Best 69 of Misinformation quotes - MyQuotes

By Anonym 15 Sep

Ellen P. Lacter

Disinformation is distinguished from misinformation in that it is intentionally fraudulent.

By Anonym 20 Sep

Carmine Savastano

When the uninformed argue with the misinformed, there is no need to choose a side.

By Anonym 16 Sep

Steven Magee

I became well known for researching what the corporate government did not want researched.

By Anonym 18 Sep

Robert Sheaffer

The feminist movement as we have come to know it in recent decades is fundamentally a "con."...As it is considered treasonous to criticise a sister feminist, no standards of accuracy or honesty are ever enforced. Hyperbole and deceit thus become the formula for success, "peer review" playing no role in reining in misinformation. Any would-be feminist who raises scholarly objections to the rampant misinformation is branded an 'enemy of women' and is drummed out of the movement.

By Anonym 19 Sep

Joseph Julius Bonkowski Jr.

Two half truths don't make one truth.

By Anonym 16 Sep

Joe Schreiber

It's like Sheriff Daniels sneezed, and they all caught the misinformation flu.

By Anonym 19 Sep

Seneca

The time will come when diligent research over long periods will bring to light things which now lie hidden. A single lifetime, even though entirely devoted to the sky, would not be enough for the investigation of so vast a subject... And so this knowledge will be unfolded only through long successive ages. There will come a time when our descendants will be amazed that we did not know things that are so plain to them... Many discoveries are reserved for ages still to come, when memory of us will have been effaced.

By Anonym 15 Sep

Abhijit Naskar

Before the invention of printing press, the problem was, lack of information, and now due to the rise of social media, it is too much information - the former leads to mental starvation and the latter to mental obesity.

By Anonym 16 Sep

Colin A. Ross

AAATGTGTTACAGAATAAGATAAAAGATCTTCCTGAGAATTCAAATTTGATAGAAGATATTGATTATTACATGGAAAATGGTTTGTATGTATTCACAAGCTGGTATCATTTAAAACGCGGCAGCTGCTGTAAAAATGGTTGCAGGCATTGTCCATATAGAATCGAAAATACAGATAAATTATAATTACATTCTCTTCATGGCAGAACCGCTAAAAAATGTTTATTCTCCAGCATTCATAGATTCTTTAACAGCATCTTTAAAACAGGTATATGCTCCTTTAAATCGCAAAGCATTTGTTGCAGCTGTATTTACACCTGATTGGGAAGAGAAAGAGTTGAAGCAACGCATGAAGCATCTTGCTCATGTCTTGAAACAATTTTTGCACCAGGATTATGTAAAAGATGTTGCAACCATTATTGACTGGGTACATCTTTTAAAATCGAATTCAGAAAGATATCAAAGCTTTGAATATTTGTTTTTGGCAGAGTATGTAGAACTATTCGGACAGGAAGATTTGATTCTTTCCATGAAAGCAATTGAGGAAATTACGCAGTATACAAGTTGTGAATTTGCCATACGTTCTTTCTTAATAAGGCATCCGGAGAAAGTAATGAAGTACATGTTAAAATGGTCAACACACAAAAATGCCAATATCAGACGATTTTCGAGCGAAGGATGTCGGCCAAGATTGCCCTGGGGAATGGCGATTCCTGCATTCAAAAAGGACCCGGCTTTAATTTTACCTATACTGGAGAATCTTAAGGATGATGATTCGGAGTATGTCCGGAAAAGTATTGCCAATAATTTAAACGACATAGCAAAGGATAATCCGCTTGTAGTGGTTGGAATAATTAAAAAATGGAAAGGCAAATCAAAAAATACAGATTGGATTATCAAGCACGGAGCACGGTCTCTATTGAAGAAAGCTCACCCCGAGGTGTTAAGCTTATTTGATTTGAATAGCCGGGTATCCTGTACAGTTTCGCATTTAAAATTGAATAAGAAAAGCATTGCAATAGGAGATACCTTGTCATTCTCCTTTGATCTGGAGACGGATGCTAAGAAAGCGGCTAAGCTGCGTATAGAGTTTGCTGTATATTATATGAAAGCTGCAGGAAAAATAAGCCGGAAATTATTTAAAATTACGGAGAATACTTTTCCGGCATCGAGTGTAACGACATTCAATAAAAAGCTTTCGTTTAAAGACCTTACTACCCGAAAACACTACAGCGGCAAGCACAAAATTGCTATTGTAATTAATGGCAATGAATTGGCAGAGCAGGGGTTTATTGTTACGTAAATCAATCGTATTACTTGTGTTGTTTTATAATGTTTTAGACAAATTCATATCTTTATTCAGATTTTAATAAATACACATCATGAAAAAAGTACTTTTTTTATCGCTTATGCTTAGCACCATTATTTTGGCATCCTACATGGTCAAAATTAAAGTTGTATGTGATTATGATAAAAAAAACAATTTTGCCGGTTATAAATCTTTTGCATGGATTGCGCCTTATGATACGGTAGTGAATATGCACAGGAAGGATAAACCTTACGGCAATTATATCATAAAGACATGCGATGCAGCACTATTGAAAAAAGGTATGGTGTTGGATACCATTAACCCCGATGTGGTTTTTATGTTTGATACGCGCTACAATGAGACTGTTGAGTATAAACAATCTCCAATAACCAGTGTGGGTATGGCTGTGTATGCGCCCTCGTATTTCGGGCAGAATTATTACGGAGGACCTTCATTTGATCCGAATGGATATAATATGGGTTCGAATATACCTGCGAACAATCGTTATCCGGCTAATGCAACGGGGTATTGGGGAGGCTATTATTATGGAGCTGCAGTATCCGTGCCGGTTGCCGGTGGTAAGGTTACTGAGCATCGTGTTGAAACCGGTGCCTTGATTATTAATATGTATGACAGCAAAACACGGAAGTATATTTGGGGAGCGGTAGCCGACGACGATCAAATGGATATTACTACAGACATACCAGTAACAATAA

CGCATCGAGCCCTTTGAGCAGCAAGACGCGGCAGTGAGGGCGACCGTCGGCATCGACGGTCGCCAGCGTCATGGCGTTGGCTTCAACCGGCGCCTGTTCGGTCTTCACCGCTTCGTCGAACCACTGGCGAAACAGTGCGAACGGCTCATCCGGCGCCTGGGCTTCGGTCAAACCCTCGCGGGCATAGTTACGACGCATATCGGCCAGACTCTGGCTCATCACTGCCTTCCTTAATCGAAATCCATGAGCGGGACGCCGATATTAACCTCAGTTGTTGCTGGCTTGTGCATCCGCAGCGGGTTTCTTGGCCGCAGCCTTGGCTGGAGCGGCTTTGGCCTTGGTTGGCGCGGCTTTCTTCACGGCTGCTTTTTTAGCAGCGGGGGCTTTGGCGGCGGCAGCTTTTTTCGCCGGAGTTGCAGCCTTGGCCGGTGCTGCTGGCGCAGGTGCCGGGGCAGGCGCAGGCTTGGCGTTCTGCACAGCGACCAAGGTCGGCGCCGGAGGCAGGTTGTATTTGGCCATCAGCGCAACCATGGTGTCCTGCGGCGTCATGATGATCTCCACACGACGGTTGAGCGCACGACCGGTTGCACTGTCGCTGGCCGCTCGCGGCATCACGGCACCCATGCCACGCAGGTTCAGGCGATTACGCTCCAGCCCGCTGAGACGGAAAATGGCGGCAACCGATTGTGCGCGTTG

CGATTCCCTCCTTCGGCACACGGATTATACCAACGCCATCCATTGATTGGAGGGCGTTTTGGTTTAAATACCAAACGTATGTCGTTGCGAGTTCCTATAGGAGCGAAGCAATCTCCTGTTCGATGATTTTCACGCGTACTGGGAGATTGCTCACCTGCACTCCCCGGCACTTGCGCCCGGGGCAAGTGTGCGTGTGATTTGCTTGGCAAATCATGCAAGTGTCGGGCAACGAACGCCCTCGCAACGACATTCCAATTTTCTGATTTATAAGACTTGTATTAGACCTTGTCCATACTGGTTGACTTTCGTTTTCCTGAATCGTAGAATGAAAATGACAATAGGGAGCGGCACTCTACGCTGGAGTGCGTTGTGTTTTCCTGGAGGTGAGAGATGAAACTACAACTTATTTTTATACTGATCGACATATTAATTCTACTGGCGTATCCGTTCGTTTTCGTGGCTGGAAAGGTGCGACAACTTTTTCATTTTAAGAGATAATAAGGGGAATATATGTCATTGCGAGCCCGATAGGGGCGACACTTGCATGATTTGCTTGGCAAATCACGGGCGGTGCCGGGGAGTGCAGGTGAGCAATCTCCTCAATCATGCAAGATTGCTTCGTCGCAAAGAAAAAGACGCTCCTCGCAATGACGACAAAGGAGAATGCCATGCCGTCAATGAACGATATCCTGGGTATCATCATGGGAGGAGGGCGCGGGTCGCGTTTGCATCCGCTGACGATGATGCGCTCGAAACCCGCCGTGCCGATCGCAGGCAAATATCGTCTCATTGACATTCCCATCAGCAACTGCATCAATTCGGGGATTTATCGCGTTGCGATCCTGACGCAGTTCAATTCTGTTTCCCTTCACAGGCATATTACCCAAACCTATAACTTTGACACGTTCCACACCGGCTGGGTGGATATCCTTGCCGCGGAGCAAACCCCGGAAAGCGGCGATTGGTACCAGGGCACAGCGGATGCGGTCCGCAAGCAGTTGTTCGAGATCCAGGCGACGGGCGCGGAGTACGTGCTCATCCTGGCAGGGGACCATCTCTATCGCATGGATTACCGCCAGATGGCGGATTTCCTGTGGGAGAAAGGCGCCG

Dr. Louis Jolyon “Jolly” West was born in New York City on October 6, 1924. He died of cancer on January 2, 1999. Dr. West served in the U.S. Army during World War II and received his M.D. from the University of Minnesota in 1948, prior to Air Force LSD and MKULTRA contracts carried out there. He did his psychiatry residency from 1949 to 1952 at Cornell (an MKULTRA Institution and site of the MKULTRA cutout The Human Ecology Foundation). From 1948 to 1956 he was Chief, Psychiatry Service, 3700th USAF Hospital, Lackland Air Force Base, San Antonio, Texas Psychiatrist-in-Chief, University of Oklahoma Consultant in Psychiatry, Oklahoma City Veterans Administration Hospital Consultant in Psychiatry. [...] Dr. West was co-editor of a book entitled Hallucinations, Behavior, Experience, and Theory[285]. One of the contributors to this book, Theodore Sarbin, Ph.D., is a member of the Scientific and Professional Advisory Board of the False Memory Syndrome Foundation (FMSF). Other members of the FMSF Board include Dr. Martin Orne, Dr. Margaret Singer, Dr. Richard Ofshe, Dr. Paul McHugh, Dr. David Dinges, Dr. Harold Lief, Emily Carota Orne, and Dr. Michael Persinger. The connections of these individuals to the mind control network are analyzed in this and the next two chapters. Dr. Sarbin[272] (see Ross, 1997) believes that multiple personality disorder is almost always a therapist-created artifact and does not exist as a naturally-occurring disorder, a view adhered to by Dr. McHugh[188], [189], Dr. Ofshe[213] and other members of the FMSF Board[191], [243]. Dr. Ofshe is a colleague and co-author of Dr. Singer[214], who is in turn a colleague and co author of Dr. West[329]. Denial of the reality of multiple personality by these doctors in the mind control network, who are also on the FMSF Scientific and Professional Advisory Board, could be disinformation. The disinformation could be amplified by attacks on specialists in multiple personality as CIA conspiracy lunatics[3], [79], [191], [213]. The FMSF is the only organization in the world that has attacked the reality of multiple personality in an organized, systematic fashion. FMSF Professional and Advisory Board Members publish most of the articles and letters to editors of psychiatry journals hostile to multiple personality disorder.